Thorfinn and his companions erected dwellings at a little distance from the lake, and here they passed the winter comfortably, as no snow fell, and all their cattle lived unhoused. One morning in the following spring they saw again a great number of canoes approaching from beyond the promontory at the southwest. They were so numerous that the surface of the water looked as if sprinkled with cinders. As before, tall poles were suspended in the canoes. Thorfinn and his party held out shields, after which a barter of goods commenced between them. These people desired above all things to obtain some red cloth, in exchange for which they offered various kinds of skins. They were anxious also to purchase swords and spears; but this Thorfinn and Snorri forbade. For a narrow strip of red cloth they gave a whole skin, and tied the cloth about their heads. Thus they went on, bartering for some time. When the supply of cloth began to run short, Thorfinn's people cut it into pieces so small that they did not exceed a finger's breadth, and yet the Skraelings gave for them as much as, or even more than, before.

It happened that a bull, which Thorfinn had brought with him, came rushing from the woods, as this traffic was going on, and bellowed lustily. The Skraelings were terribly alarmed at this, and, running quickly down to their canoes, departed towards the southwest, whence they had come. They were not seen again for three weeks, but at the end of that time a vast number of their canoes came dancing over the water. They were filled with Skraelings, who howled fearfully, and all their poles were turned opposite to the sun. Thorfinn's party then raised the red war-shield; the Skraelings landed, and a fierce battle followed. There was a galling discharge of missile weapons, for the savages used slings, and suddenly they raised on a long pole a large globe, not unlike a sheep's belly, and almost of a blue color. They hurled this from the pole towards the party of Thorfinn, and as it fell it made a great noise. This excited great alarm among the followers of Thorfinn, so that they began immediately to fly along the course of the river, for they imagined themselves to be surrounded on all sides by the Skraelings. They did not halt until they reached some rocks, where they turned about and fought desperately.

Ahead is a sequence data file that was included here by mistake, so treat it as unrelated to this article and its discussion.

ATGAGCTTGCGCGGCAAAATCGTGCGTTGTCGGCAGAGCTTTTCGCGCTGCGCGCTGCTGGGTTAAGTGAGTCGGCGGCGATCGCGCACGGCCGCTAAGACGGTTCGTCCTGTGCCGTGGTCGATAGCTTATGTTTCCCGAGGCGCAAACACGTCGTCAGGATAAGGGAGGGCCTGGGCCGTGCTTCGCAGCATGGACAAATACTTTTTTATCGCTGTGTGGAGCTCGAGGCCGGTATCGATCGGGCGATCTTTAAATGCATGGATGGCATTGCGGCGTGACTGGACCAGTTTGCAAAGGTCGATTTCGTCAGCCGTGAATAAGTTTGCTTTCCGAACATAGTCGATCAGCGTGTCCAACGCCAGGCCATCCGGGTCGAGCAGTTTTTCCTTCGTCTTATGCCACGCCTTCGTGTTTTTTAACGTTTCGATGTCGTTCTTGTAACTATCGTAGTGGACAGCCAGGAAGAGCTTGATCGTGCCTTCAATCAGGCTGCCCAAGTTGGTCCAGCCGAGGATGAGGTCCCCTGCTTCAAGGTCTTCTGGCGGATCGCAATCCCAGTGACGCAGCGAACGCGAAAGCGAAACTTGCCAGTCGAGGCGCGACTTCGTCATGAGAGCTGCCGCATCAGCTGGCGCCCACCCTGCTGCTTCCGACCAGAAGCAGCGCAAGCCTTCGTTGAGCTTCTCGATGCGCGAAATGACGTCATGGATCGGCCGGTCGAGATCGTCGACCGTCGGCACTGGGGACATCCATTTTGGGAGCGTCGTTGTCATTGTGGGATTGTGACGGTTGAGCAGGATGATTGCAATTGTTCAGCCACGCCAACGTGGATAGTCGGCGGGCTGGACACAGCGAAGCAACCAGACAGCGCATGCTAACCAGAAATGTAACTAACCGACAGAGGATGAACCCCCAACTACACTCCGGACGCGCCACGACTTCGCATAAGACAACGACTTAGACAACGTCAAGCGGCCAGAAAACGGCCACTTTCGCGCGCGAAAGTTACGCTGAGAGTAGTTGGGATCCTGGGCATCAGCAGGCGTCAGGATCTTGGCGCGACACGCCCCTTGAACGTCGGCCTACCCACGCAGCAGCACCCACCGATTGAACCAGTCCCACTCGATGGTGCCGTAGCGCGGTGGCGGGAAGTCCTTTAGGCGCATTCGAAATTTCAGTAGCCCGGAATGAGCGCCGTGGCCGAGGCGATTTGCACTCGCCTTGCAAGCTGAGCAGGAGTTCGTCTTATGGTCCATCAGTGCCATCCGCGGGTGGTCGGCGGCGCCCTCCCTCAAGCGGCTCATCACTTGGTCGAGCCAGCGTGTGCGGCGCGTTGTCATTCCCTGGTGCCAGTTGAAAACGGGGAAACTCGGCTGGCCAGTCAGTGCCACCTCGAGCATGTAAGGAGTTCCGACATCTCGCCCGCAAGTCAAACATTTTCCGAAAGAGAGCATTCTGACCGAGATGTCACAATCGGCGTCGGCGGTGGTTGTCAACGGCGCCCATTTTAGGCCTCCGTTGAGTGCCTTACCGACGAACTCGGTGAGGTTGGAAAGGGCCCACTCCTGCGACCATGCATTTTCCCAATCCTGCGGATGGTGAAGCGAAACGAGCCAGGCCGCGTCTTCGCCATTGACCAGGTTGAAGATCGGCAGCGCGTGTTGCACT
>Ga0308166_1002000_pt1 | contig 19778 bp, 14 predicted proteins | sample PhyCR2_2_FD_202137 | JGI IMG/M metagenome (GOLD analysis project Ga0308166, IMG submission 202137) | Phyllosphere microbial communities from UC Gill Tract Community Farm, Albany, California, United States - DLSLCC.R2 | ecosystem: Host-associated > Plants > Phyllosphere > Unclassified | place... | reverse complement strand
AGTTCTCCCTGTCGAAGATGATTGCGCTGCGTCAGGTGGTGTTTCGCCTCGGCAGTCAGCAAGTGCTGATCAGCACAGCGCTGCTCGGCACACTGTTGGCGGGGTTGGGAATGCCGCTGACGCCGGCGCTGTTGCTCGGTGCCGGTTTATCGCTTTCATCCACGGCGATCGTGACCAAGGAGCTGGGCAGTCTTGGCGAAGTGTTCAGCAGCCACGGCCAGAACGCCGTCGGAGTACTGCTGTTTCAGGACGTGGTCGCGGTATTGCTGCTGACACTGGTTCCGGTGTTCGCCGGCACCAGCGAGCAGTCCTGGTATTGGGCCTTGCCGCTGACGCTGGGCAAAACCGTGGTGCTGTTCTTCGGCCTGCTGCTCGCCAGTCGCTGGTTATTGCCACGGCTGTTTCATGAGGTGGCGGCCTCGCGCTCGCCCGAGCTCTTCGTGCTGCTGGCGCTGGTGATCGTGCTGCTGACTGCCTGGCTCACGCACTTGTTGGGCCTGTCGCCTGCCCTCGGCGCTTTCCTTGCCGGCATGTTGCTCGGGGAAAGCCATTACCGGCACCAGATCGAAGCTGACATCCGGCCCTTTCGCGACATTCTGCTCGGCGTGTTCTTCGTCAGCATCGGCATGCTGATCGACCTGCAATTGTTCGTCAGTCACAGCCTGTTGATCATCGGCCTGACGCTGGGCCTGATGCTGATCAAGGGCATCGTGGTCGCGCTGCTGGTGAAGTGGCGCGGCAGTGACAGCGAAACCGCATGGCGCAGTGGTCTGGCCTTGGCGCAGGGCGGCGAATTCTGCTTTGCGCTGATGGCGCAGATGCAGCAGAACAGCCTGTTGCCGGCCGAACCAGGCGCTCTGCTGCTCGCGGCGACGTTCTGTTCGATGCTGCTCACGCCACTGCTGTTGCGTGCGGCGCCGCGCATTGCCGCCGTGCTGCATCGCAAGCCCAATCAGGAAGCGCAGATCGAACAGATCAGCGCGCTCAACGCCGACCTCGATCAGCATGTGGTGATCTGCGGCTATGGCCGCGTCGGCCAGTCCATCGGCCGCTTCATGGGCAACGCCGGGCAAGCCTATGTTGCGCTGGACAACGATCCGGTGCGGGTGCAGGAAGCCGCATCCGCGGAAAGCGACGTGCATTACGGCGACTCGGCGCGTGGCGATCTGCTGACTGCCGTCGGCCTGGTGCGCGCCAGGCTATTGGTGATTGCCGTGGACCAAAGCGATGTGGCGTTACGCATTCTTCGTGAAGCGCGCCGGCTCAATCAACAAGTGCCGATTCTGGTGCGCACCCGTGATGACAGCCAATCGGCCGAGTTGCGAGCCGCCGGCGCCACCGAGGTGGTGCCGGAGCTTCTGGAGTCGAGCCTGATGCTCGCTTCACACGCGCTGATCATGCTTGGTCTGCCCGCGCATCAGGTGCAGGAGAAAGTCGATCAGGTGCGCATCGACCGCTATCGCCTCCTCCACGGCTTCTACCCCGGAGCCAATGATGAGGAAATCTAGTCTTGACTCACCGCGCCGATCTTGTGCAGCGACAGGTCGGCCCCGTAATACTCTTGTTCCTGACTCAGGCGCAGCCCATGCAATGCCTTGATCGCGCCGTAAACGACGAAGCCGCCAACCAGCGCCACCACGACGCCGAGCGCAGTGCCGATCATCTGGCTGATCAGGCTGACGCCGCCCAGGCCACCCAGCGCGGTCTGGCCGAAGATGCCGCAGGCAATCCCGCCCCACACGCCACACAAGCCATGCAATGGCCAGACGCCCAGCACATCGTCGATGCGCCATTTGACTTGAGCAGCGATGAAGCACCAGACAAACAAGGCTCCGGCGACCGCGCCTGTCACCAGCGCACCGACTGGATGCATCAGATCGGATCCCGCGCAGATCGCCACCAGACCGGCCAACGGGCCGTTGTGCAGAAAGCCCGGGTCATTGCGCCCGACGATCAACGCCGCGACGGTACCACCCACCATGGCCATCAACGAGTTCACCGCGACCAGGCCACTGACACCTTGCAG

At this time Freydis, daughter of Eirek, coming out of the dwellings and seeing the followers of Thorfinn flying, exclaimed: "Why do strong men like you run from such weak wretches, whom you ought to destroy like cattle? If I were armed, I believe I should fight more bravely than any of you!" They regarded not her words, but kept on running. Freydis endeavored to keep up with them, but was unable to do so, owing to the state of her health; yet she followed them as far as the neighboring wood, while the Skraelings pursued her. There she saw a man lying dead. This was Thorbrand, the son of Snorri, in whose head a sharp-edged stone was sticking. His sword lay naked at his side. This she seized and prepared to defend herself. As the Skraelings came up with her, she struck her breast with the naked sword, which so astonished the savages that they fled back to their canoes and rowed away as fast as possible. The followers of Thorfinn, returning to her, extolled her courage. Two of their company had fallen, together with a vast number of the Skraelings.

Then the followers of Thorfinn, having been so hard pressed by the mere number of the enemy, returned home and dressed their wounds. The Skraelings, in the course of the battle, found a dead man, and a battle-axe lying near him. One of them took up the axe and cut wood with it, then, one after the other, all did the same, thinking it an instrument of great value and very sharp. Presently one of them took it and struck it against a stone, so that the axe broke. Then, finding that it would not cut stone, they thought it useless and threw it away.

Thorfinn and his companions now considered it obvious that although the quality of the land was excellent, yet there would always be danger to be apprehended from the natives; they therefore prepared to depart and to return to their native country. They first sailed around the land to the northward, where they took captive near the shore five Skraelings, clothed in skins. They were sleeping, and had with them small boxes full of marrow mixed with blood. Thorfinn supposed them to have been exiled from their tribe, or country. He and his people killed them. They afterwards came to a promontory abounding in wild animals, as they judged from the foot-prints in the sand.

They then went to Straumfiord, where there were abundant supplies of all that they needed. Some say that Biarni and Gudrid remained here, with one hundred men, and that they never went any farther; that Thorfinn and Snorri went towards the southwest with forty men, and that they remained no longer at Hop than barely two months, returning the same summer. Afterwards Thorfinn went with one ship to seek Thorhall the hunter, the rest remaining behind. Sailing northward around Kialarness, they went westward after passing that promontory, the land lying to their left hand. There they saw extensive forests, and when they had sailed for some time they came to a place where a river flowed from southeast to northwest. Having entered its mouth, they cast anchor on its southwestern bank.